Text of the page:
Hundreds of thousands of travellers who have missed connecting flights with non-EU airlines could now be able to claim compensation after a ruling by the Court of Appeal.

Under EU law, passengers on long-haul flights from EU airports may be due at least €300 (£270) in compensation if their flight is delayed by over three hours and it's the airline's fault, even if their airline is not EU-based.

Earlier this year the Civil Aviation Authority (CAA) demanded five non-EU airlines – American Airlines, Emirates, Etihad, Singapore Airlines and Turkish Airlines – change their policy of failing to pay compensation to passengers who arrive at their destination late after missing their connection at a non-EU airport and who meet other compensation criteria.

The dispute centred on the fact that passengers' final flights were between two non-EU airports. But the issue has now been tested in a court case between Emirates and four passengers, and the court ruled in the passengers' favour – though Emirates may yet appeal.

For full help plus our free reclaim tool, see our Flight Delay Compensation guide.

What has the Court of Appeal ruled?

The Court of Appeal – hearing the cases Gahan vs Emirates and Buckley and Ors vs Emirates – has now ruled that a passenger MAY be able to claim if a delay was caused by a missed connection, and the connection was missed because of a problem with a flight from an EU airport.

The four passengers involved in the Court of Appeal case all brought claims against the Dubai-based airline:

  • In the first of the two appeals considered, Miss Thea Gahan had made a single booking to fly from Manchester to Bangkok via Dubai. Her flight from Manchester was 3 hours 56 minutes late arriving in Dubai, by which time her connecting flight to Bangkok had already left. She had to be put on an alternative flight, but finally arrived at Bangkok nearly 14 hours late.
  • In the second appeal, the Buckley family from Wigan had been booked to travel from Manchester to Sydney, also via Dubai. Their flight from Manchester arrived 2 hours 4 minutes late in Dubai, and they did not have time to transfer to their connecting flight. The family ended up arriving in Sydney over 16 hours late.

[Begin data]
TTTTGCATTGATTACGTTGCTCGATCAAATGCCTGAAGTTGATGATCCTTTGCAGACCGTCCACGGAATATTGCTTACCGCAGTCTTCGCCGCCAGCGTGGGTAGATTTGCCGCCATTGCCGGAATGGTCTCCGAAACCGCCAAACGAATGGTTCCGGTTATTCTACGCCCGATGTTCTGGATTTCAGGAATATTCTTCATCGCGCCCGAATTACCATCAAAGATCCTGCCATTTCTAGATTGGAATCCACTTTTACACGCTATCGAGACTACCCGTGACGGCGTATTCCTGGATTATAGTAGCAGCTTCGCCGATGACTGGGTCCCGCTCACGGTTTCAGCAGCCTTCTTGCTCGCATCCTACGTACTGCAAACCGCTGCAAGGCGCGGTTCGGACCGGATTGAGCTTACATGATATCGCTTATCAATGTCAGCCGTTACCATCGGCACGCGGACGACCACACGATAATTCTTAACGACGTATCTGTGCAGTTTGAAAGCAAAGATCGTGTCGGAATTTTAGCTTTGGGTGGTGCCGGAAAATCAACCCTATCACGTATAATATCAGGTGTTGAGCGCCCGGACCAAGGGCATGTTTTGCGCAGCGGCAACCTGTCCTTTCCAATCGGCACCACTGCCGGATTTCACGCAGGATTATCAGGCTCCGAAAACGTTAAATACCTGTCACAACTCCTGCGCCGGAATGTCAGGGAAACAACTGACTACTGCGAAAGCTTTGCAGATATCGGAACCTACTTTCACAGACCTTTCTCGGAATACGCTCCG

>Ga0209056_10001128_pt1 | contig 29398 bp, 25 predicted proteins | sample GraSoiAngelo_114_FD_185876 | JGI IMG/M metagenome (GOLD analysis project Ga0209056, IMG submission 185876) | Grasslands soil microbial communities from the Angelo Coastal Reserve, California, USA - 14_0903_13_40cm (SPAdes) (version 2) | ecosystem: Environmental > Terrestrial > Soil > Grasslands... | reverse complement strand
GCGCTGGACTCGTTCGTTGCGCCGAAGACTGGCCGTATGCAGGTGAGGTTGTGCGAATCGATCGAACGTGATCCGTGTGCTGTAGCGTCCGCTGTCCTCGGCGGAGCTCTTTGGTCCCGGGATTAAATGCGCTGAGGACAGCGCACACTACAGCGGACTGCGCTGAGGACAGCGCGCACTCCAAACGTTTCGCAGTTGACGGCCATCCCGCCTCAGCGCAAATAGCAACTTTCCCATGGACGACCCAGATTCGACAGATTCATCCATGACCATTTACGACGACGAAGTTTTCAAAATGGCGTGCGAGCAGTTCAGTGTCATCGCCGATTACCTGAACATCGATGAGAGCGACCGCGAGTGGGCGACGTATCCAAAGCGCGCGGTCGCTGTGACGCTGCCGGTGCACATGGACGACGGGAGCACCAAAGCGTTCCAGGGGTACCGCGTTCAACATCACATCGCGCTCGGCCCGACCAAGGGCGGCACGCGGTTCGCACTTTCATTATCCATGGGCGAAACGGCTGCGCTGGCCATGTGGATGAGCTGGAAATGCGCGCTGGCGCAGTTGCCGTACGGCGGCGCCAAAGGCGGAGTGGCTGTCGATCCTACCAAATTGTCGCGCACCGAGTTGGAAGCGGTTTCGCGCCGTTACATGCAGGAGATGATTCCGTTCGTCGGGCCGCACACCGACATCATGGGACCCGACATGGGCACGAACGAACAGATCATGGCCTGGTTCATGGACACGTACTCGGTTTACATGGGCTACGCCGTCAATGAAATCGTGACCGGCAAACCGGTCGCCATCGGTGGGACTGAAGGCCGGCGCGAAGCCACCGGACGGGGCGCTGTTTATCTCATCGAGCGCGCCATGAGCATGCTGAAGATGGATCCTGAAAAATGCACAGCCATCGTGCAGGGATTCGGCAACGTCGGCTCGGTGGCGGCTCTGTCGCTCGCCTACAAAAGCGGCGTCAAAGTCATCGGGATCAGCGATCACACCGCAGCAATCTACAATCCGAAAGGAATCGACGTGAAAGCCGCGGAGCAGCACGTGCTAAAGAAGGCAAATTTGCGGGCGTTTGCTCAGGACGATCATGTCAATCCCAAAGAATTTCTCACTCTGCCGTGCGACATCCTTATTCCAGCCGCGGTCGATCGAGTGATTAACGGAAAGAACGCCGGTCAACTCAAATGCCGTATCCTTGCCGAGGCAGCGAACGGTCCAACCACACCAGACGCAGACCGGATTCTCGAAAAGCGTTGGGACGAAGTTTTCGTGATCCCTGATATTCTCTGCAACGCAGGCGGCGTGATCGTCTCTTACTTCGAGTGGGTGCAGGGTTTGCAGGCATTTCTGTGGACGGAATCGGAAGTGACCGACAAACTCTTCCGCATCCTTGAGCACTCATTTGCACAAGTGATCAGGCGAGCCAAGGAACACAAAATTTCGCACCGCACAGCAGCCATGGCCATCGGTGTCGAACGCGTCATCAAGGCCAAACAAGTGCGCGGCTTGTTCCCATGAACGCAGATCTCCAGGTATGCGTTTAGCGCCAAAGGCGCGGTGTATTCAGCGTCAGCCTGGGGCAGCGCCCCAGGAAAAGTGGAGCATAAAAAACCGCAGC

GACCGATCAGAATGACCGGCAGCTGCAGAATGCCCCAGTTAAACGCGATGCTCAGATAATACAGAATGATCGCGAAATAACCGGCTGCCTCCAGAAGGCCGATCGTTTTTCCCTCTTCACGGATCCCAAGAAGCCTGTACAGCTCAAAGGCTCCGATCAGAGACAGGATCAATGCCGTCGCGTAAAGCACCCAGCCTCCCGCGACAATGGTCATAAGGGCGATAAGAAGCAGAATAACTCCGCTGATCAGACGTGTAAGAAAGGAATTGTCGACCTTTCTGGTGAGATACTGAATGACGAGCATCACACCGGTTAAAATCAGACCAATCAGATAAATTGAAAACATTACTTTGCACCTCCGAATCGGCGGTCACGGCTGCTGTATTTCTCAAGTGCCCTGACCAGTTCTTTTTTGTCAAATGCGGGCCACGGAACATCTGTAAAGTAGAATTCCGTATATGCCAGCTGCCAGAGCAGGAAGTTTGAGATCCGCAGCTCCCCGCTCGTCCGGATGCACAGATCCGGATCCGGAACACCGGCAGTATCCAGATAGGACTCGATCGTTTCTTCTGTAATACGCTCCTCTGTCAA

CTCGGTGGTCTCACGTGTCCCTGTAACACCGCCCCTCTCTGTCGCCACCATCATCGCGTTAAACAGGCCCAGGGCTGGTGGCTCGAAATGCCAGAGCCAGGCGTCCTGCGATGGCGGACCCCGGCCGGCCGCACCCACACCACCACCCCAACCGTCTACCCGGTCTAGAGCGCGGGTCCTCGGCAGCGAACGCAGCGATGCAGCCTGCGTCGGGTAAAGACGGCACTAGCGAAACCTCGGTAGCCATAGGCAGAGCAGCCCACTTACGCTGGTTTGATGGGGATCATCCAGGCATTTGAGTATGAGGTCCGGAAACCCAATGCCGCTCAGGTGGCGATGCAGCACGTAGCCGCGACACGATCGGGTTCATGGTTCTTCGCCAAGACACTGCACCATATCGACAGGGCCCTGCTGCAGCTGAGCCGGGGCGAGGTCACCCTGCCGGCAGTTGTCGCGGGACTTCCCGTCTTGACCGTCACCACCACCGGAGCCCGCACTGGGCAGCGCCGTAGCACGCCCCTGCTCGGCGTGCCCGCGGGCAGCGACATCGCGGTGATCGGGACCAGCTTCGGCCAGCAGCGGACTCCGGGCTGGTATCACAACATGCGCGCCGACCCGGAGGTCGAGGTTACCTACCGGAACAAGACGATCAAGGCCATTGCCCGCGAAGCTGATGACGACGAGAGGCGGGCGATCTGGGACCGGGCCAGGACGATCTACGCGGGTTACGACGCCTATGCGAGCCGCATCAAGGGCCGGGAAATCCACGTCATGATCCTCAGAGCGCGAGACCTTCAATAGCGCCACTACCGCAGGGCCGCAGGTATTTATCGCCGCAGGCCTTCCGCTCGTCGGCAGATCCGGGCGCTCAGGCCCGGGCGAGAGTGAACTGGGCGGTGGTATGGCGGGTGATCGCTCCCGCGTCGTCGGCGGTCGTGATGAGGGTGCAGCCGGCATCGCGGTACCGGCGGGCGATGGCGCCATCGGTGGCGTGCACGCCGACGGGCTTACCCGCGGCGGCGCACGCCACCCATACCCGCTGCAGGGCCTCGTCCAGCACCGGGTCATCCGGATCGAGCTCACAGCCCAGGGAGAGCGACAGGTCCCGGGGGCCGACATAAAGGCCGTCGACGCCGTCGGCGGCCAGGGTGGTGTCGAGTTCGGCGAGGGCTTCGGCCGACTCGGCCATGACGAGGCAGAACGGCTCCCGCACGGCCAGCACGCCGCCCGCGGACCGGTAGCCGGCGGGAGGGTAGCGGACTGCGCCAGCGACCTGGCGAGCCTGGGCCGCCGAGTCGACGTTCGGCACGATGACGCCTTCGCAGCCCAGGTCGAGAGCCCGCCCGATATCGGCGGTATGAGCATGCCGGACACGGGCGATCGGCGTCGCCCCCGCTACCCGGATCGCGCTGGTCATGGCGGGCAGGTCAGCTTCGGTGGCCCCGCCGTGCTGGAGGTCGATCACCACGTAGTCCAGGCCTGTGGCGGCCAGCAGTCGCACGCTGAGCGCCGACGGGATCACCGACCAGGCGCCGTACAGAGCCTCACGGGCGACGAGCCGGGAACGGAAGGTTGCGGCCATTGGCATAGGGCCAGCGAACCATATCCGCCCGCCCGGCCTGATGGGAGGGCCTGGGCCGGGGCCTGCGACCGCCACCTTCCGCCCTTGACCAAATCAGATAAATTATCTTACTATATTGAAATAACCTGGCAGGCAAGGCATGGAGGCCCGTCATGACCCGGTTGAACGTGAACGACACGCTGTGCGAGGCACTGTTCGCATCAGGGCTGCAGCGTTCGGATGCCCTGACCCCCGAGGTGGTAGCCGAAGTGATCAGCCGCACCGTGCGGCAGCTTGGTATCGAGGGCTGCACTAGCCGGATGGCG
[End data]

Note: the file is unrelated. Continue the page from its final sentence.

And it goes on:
The court ruled in favour of the families in both cases and said they WERE due compensation.

Martin Lewis
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I was delayed after missing a connecting flight – what does the ruling mean for me?

The CAA says the ruling means passengers on non-EU airlines who were delayed on the first leg of their journey, missed a connecting flight as a result and arrived at their final destination at least three hours late, may be able to claim compensation of up to €600 (£530) – whether the final destination is within or outside the EU.

You'll need to meet the usual other criteria for flight delay claims under EU law though – eg, the original delay must have been the airline's fault. See full info in our Flight Delays guide.

The regulator has now written to Emirates and asked the airline to accept the Court of Appeal judgment. It's also written to American Airlines, Etihad and Singapore Airlines to ensure they comply with the ruling.

Turkish Airlines is already working with the CAA and is now compensating passengers for missed connections.

We have contacted each of the other four airlines and asked if they plan to comply with the ruling and compensate passengers.

  • American Airlines says it is "reviewing the matter".
  • Emirates says it is seeking "legal advice" but would not confirm whether or not it was accepting claims in the meantime.
  • Singapore Airlines and Etihad have not yet replied.

Think you're due compensation? Claim now

Regardless of whether the airlines say they are accepting claims, it may be worth putting one in anyway if you think you're owed. The rules are complicated though, so for full info on how much you could be due, how to claim and our free reclaim tool, see our Flight Delays Compensation guide.

Bear in mind that the Court of Appeal ruling only covers a specific set of circumstances, and you can probably only claim if:

  • Your missed connection was caused by a problem with a flight from an EU airport. If you were delayed at your connection for some other reason, you won't be able to claim.
  • Your multiple flights must be part of a single booking. You can't claim for a missed connection if the flights were booked separately, even if they were with the same airline.
  • You arrived at your final destination on your booking at least three hours late. If, for example, you arrived at your connecting airport four hours late but still had time to make your connection, you can't claim.

What does Emirates say?

An Emirates spokesperson said: "We are very disappointed by the Court of Appeal's ruling in relation to the application of [EU flight delay regulation] EC261 on our flights from the UK involving a stopover in Dubai and are currently seeking legal advice on our options. Our commitment to excellent customer service will not be compromised and we will continue to always put the safety of our passengers and crew first, going above and beyond to ensure that any disruption caused... [is] kept to a minimum.

"As one of the world's largest airlines, we have always complied rigorously with all legal requirements and regulations as set by the relevant authorities and these findings today will not impact this commitment."

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